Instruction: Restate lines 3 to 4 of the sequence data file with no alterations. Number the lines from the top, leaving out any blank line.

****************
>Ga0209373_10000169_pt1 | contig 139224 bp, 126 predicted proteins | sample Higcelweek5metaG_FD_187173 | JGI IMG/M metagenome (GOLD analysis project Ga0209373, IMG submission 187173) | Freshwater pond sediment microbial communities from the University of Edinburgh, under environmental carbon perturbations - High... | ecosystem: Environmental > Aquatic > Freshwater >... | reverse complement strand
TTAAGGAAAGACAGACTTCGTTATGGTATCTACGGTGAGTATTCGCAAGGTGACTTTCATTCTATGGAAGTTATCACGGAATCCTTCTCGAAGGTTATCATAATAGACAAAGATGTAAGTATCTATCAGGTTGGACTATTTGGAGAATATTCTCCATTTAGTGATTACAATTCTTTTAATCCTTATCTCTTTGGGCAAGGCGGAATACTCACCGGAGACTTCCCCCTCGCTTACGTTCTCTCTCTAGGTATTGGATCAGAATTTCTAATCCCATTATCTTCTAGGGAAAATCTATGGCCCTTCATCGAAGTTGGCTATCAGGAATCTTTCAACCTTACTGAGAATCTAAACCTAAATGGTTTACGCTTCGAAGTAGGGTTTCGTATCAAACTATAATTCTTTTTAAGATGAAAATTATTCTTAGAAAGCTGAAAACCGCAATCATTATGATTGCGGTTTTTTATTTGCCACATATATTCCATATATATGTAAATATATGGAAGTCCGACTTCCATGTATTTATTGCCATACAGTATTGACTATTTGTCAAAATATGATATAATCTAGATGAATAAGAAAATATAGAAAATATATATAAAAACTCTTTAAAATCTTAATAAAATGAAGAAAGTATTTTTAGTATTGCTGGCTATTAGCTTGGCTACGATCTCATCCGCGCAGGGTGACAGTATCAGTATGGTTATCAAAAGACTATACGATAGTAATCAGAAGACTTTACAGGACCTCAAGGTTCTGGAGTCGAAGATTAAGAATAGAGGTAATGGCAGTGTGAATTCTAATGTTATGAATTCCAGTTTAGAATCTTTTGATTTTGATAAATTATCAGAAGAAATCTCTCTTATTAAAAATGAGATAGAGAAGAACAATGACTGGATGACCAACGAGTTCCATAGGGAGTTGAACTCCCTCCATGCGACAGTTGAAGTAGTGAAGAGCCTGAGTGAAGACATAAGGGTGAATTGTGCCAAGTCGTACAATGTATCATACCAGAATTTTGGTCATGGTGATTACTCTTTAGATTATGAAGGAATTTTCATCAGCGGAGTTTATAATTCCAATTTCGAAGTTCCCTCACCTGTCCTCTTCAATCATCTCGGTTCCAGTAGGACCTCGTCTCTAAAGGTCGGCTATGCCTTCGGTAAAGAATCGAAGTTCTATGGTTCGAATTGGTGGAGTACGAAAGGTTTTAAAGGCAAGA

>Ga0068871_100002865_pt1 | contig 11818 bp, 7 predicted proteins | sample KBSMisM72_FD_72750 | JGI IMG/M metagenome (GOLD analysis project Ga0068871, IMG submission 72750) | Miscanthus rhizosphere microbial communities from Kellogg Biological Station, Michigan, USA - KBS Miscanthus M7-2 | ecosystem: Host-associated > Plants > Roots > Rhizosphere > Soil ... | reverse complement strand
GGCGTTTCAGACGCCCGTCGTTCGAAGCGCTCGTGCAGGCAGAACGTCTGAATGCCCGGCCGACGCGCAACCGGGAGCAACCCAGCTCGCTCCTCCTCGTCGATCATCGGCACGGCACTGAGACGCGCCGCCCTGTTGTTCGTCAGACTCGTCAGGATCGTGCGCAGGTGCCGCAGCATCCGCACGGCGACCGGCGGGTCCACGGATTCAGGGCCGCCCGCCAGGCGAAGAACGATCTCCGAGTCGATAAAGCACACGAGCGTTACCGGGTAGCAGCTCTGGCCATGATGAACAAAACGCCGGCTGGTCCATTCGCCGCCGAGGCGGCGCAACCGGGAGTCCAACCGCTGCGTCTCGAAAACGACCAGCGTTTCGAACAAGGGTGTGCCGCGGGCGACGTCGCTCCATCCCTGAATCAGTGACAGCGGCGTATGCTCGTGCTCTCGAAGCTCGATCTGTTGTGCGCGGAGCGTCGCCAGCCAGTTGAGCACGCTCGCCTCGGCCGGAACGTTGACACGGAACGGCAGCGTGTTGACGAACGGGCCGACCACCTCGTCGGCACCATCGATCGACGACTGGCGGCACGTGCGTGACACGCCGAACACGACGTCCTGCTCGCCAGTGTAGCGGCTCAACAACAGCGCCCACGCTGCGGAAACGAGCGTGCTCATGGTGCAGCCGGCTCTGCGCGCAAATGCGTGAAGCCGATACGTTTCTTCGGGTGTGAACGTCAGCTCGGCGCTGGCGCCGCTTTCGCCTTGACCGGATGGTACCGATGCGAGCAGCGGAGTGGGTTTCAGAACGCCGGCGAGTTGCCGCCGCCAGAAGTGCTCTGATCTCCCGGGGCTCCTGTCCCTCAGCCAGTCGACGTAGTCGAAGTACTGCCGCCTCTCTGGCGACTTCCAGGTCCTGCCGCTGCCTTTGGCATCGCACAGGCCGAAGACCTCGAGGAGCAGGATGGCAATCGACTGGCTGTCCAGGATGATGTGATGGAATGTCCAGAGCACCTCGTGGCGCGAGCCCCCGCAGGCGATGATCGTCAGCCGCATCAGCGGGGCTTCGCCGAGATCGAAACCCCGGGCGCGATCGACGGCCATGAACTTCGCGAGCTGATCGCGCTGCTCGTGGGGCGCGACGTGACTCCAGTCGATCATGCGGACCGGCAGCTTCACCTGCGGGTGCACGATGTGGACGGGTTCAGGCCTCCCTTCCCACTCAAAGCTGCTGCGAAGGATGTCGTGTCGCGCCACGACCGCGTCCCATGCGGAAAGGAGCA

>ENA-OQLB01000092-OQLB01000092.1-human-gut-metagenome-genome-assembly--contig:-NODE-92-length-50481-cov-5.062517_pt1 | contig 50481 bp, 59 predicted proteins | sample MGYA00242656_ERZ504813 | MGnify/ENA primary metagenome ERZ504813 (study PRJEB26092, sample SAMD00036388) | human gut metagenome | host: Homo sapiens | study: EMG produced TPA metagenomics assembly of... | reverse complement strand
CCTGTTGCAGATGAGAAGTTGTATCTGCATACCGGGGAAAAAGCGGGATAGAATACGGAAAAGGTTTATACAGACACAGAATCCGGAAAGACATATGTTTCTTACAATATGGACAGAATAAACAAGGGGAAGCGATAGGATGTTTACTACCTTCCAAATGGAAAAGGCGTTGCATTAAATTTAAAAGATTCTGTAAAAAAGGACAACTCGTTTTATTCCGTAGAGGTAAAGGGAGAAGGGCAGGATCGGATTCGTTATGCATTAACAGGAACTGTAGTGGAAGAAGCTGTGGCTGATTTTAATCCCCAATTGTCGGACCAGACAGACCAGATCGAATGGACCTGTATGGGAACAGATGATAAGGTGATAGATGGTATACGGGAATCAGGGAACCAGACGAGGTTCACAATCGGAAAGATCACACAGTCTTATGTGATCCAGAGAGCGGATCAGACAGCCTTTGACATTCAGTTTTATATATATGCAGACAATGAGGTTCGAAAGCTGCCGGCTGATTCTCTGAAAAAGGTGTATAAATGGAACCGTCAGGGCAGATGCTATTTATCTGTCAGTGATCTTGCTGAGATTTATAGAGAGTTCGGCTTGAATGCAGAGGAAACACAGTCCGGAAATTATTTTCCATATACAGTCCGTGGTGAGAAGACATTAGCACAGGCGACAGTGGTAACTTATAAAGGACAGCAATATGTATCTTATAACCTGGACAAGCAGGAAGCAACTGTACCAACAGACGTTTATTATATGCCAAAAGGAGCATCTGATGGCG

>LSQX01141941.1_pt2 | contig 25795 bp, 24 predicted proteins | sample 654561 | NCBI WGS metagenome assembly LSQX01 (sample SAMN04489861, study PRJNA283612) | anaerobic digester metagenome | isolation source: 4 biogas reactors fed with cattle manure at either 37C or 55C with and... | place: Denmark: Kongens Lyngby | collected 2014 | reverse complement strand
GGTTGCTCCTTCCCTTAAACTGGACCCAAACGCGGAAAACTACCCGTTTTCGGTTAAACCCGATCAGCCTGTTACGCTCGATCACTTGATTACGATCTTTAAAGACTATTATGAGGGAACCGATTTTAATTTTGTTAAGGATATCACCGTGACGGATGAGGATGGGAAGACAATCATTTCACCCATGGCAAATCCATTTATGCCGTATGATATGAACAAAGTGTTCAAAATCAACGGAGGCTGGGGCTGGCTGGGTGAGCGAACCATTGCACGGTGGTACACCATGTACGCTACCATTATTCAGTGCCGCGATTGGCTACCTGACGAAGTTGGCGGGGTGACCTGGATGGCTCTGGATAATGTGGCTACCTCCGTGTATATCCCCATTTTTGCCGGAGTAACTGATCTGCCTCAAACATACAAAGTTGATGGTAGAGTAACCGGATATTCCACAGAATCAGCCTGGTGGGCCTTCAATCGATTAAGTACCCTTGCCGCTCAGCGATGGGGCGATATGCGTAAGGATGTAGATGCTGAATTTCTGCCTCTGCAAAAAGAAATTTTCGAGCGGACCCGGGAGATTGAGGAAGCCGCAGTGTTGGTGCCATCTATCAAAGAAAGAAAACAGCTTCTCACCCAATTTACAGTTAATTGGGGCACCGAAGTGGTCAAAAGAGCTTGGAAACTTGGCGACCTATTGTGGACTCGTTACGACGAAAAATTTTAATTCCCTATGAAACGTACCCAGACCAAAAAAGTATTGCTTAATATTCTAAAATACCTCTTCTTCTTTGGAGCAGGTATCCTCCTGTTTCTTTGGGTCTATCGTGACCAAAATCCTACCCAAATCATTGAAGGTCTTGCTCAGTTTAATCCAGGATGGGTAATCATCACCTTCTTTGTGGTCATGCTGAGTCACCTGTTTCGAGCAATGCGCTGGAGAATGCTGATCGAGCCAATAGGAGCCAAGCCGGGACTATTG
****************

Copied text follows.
>Ga0068871_100002865_pt1 | contig 11818 bp, 7 predicted proteins | sample KBSMisM72_FD_72750 | JGI IMG/M metagenome (GOLD analysis project Ga0068871, IMG submission 72750) | Miscanthus rhizosphere microbial communities from Kellogg Biological Station, Michigan, USA - KBS Miscanthus M7-2 | ecosystem: Host-associated > Plants > Roots > Rhizosphere > Soil ... | reverse complement strand
GGCGTTTCAGACGCCCGTCGTTCGAAGCGCTCGTGCAGGCAGAACGTCTGAATGCCCGGCCGACGCGCAACCGGGAGCAACCCAGCTCGCTCCTCCTCGTCGATCATCGGCACGGCACTGAGACGCGCCGCCCTGTTGTTCGTCAGACTCGTCAGGATCGTGCGCAGGTGCCGCAGCATCCGCACGGCGACCGGCGGGTCCACGGATTCAGGGCCGCCCGCCAGGCGAAGAACGATCTCCGAGTCGATAAAGCACACGAGCGTTACCGGGTAGCAGCTCTGGCCATGATGAACAAAACGCCGGCTGGTCCATTCGCCGCCGAGGCGGCGCAACCGGGAGTCCAACCGCTGCGTCTCGAAAACGACCAGCGTTTCGAACAAGGGTGTGCCGCGGGCGACGTCGCTCCATCCCTGAATCAGTGACAGCGGCGTATGCTCGTGCTCTCGAAGCTCGATCTGTTGTGCGCGGAGCGTCGCCAGCCAGTTGAGCACGCTCGCCTCGGCCGGAACGTTGACACGGAACGGCAGCGTGTTGACGAACGGGCCGACCACCTCGTCGGCACCATCGATCGACGACTGGCGGCACGTGCGTGACACGCCGAACACGACGTCCTGCTCGCCAGTGTAGCGGCTCAACAACAGCGCCCACGCTGCGGAAACGAGCGTGCTCATGGTGCAGCCGGCTCTGCGCGCAAATGCGTGAAGCCGATACGTTTCTTCGGGTGTGAACGTCAGCTCGGCGCTGGCGCCGCTTTCGCCTTGACCGGATGGTACCGATGCGAGCAGCGGAGTGGGTTTCAGAACGCCGGCGAGTTGCCGCCGCCAGAAGTGCTCTGATCTCCCGGGGCTCCTGTCCCTCAGCCAGTCGACGTAGTCGAAGTACTGCCGCCTCTCTGGCGACTTCCAGGTCCTGCCGCTGCCTTTGGCATCGCACAGGCCGAAGACCTCGAGGAGCAGGATGGCAATCGACTGGCTGTCCAGGATGATGTGATGGAATGTCCAGAGCACCTCGTGGCGCGAGCCCCCGCAGGCGATGATCGTCAGCCGCATCAGCGGGGCTTCGCCGAGATCGAAACCCCGGGCGCGATCGACGGCCATGAACTTCGCGAGCTGATCGCGCTGCTCGTGGGGCGCGACGTGACTCCAGTCGATCATGCGGACCGGCAGCTTCACCTGCGGGTGCACGATGTGGACGGGTTCAGGCCTCCCTTCCCACTCAAAGCTGCTGCGAAGGATGTCGTGTCGCGCCACGACCGCGTCCCATGCGGAAAGGAGCA